At what was supposed to be a brief hearing on the merits of applyingfor federal money to partially fund a study, county planning, environmental and economic development officials started to plead their case for a Finksburg-area sewerage and water system.

The brief publichearing -- which attracted about 15 people, only six of them Finksburg-area residents -- was a formality in the county's quest for $10,000 from the Small Communities Development Block Grant Program to help with a sewerage- and water-system feasibility study.

But while County Planner Gregg Horner told the commissioners and others yesterday afternoon of the tentative nature of the study, the discussion quickly turned into an argument for creating the area's first public sewerage and water system.

"We are in the very, very initial stages here," Horner said. "Whether any public water or sewer system is built in this area is partly dependent on the results of this preliminary study. I really can't tell you when a system would or could be built."

That system would serve the South Carroll area -- basically a 25-square-mile swath along Route 140 from the Baltimore County line to Arnold Road outside Westminster -- and would, officialssaid yesterday, be effective in cleaning up ground-wa

ter contamination, spurring economic development and preserving water.

But that wasn't the point of the hearing, Horner and other officials maintained in between plugs for the sewerage and water system.

No cost estimate for such a system exists, but much smaller public systems -- such as the one proposed for the North Carroll community of Pleasant Valley -- cost nearly $2.5 million outright and thousands of dollars a year to operate.

Yesterday's hearing will allow the county to apply for the block grant money for the feasibility study for the Finksburg area. The price tag of the study is $32,000; the county will provide $22,000.

The application for the federal money is due today.

In the application, the county says the study and its resulting alternative recommendations are "a key ingredient in the process of formulating a comprehensive Route 140 Corridor Plan that proposes to provide for increased business and industrial opportunities in the corridor, and will address problems of aesthetics, traffic circulation, safety and economic development."

The Finksburg area is slated for aheavy concentration of light-industrial development by county administrators, who see it as a natural growth location in metropolitan Baltimore.

A water and sewerage system, officials said yesterday, would help spur interest in the area.

"With a sewer and water system,we would have an excellent situation to attract the kinds of industrial development we want," Economic Development Director James C. Threatte said. "The Finksburg area is the next logical area of development with Owings Mills now becoming built out."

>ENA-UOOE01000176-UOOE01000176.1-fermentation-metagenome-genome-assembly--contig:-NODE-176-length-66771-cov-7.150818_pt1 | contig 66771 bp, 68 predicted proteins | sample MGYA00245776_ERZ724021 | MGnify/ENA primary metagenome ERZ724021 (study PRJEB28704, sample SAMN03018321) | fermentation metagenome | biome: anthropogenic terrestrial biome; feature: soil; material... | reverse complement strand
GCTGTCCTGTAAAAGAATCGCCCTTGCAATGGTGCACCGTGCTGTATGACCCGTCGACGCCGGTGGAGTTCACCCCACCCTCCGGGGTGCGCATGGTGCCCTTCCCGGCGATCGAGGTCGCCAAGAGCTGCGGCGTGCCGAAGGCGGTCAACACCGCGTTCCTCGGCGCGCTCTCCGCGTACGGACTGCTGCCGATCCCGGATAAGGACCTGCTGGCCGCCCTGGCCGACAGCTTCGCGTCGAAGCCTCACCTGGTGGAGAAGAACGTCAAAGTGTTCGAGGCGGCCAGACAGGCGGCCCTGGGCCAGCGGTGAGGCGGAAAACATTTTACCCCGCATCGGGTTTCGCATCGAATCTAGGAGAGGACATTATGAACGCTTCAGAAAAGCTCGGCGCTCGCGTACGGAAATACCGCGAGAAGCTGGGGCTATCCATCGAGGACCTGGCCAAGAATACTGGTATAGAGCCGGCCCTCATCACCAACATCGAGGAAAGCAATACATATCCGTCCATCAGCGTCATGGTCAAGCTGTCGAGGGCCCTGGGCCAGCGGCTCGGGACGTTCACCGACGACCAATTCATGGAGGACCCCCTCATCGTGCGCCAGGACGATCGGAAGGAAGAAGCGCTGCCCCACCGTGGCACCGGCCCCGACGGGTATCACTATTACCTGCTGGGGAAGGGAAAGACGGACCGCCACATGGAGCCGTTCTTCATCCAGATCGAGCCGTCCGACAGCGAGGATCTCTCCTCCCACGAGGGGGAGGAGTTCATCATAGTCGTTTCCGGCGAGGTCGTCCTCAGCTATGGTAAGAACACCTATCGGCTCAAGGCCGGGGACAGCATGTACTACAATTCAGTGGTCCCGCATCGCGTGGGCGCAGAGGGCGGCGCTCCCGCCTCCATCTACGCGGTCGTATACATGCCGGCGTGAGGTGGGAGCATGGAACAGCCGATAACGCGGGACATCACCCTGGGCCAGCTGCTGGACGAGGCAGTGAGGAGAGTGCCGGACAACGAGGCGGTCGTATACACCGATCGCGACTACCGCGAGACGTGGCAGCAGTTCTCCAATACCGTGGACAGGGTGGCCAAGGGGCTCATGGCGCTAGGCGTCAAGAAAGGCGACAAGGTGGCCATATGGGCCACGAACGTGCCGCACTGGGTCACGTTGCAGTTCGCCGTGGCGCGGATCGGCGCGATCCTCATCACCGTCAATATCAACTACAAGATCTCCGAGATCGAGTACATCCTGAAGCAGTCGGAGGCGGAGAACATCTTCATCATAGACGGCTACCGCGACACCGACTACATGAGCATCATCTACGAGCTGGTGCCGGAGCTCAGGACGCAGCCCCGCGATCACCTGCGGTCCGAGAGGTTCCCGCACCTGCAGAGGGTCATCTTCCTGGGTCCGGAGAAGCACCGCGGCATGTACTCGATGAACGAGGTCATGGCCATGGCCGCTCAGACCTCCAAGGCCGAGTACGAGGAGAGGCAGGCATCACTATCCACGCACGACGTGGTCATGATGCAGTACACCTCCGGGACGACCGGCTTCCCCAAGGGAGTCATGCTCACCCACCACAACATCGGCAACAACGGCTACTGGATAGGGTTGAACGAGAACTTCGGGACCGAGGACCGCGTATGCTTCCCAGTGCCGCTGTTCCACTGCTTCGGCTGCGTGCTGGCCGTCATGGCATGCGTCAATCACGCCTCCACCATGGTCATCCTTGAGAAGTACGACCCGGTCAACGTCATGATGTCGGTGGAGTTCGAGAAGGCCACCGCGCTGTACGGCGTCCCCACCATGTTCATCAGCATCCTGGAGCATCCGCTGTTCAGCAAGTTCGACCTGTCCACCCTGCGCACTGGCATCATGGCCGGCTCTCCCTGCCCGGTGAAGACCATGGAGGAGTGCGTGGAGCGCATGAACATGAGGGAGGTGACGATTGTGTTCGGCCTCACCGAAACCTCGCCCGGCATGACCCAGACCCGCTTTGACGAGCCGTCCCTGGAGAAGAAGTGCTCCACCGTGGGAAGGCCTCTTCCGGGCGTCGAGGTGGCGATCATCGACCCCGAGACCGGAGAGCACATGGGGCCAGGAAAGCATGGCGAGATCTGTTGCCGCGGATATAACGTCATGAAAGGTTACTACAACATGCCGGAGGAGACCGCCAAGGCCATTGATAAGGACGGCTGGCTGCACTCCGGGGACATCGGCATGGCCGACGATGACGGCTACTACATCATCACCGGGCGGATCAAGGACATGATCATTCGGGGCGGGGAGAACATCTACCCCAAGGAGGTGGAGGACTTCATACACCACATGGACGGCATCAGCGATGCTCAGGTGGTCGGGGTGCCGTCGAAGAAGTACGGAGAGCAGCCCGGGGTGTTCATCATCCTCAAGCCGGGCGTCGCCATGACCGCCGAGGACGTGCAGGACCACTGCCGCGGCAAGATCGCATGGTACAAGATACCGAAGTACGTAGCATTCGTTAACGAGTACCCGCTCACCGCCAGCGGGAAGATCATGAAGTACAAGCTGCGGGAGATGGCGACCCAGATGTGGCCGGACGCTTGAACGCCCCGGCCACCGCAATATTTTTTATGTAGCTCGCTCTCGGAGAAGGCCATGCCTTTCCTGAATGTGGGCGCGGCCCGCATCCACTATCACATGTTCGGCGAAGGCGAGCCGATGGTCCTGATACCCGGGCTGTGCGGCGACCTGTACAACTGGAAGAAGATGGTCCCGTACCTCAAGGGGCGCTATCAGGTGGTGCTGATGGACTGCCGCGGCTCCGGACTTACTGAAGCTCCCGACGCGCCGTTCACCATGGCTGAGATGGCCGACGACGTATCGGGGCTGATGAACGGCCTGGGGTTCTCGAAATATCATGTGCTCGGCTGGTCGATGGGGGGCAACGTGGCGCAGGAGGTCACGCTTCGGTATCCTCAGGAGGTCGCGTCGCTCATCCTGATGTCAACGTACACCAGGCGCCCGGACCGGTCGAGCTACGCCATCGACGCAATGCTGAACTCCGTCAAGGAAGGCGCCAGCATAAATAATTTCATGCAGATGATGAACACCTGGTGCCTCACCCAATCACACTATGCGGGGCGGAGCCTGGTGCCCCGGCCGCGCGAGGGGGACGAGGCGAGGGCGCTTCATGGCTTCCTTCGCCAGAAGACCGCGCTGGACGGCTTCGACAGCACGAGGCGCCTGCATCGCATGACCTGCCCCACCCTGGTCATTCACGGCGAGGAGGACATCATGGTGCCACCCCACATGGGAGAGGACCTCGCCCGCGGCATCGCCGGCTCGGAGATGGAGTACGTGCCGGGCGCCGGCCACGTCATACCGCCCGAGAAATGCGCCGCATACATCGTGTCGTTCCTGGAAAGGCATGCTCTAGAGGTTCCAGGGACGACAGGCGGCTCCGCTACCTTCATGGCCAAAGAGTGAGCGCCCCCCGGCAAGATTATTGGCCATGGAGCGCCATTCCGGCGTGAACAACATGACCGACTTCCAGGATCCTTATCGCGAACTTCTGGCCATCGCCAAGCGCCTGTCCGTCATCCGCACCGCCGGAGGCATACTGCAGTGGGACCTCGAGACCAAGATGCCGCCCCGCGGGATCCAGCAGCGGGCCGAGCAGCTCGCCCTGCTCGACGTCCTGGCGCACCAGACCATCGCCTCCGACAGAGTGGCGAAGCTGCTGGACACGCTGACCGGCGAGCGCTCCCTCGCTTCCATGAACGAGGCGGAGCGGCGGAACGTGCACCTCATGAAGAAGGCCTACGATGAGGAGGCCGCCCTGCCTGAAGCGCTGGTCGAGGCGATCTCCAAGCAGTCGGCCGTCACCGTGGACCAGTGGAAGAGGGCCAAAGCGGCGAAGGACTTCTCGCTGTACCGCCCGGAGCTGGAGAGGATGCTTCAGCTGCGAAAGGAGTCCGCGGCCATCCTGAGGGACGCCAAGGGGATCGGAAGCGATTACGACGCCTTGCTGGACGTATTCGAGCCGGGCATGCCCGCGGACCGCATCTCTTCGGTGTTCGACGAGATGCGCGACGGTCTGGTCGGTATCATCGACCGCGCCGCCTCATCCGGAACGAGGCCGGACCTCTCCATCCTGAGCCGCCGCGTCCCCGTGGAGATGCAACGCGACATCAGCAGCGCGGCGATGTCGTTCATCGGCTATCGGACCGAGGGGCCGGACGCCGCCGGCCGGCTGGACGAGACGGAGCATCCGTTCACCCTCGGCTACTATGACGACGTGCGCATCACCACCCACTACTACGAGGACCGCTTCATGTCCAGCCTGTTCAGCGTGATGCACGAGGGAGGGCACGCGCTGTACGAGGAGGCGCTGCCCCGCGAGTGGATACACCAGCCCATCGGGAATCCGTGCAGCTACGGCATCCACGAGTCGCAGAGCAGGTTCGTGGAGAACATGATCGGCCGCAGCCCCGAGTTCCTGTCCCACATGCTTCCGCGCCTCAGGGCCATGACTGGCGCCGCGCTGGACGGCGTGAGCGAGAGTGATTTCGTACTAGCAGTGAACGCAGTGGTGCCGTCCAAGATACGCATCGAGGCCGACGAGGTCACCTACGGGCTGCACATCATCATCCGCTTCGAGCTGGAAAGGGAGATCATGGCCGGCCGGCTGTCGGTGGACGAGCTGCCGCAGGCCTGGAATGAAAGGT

County officials saidthat a sewerage and water system also could address some of the environmental problems of the area. Citing a study done five years ago, Horner and the county's assistant planning director pointed to dozens of wells around Finksburg that have been contaminated with nitrates, petroleum and other pollutants.

"This is one of the reasons for the study," said K. Marlene Conaway, the assistant planning director. "We can accumulate data and look at what's happening."

The study would be conducted by a consultant, who would work with the county's planning staff.

Several of the handful of residents at the hearing expressed concern over just what a public sewerage and water system would do to Finksburg. Some argued that it would bring too much development and that it would cost too much money.

This is not the first such feasibility study the county has pursued in recent years.

Indeed, the county wants to convert many of the communities served by private septic and well systems or with private, outdated multihome systems, to modern, public ones.

The most recently completed study was for the 58-home community of Pleasant Valley.

That study, released in April, concluded that a public water and sewerage system -- while costing more than $38,000 a household -- would vastly improve water quality and water pressure and reduce soil pollution levels. The county is most concerned with reducing ground-water and soil pollution.

"A study in Finksburg could reveal to us that pollution there is more serious than we think it is," Commissioner Julia W. Gouge said. "We could, in looking at the feasibility of a sewage system, find that the pollution that we already know is there is going in a totally different direction than we think it is."

Horner said that once money for the study is approved, results could be available within a year.

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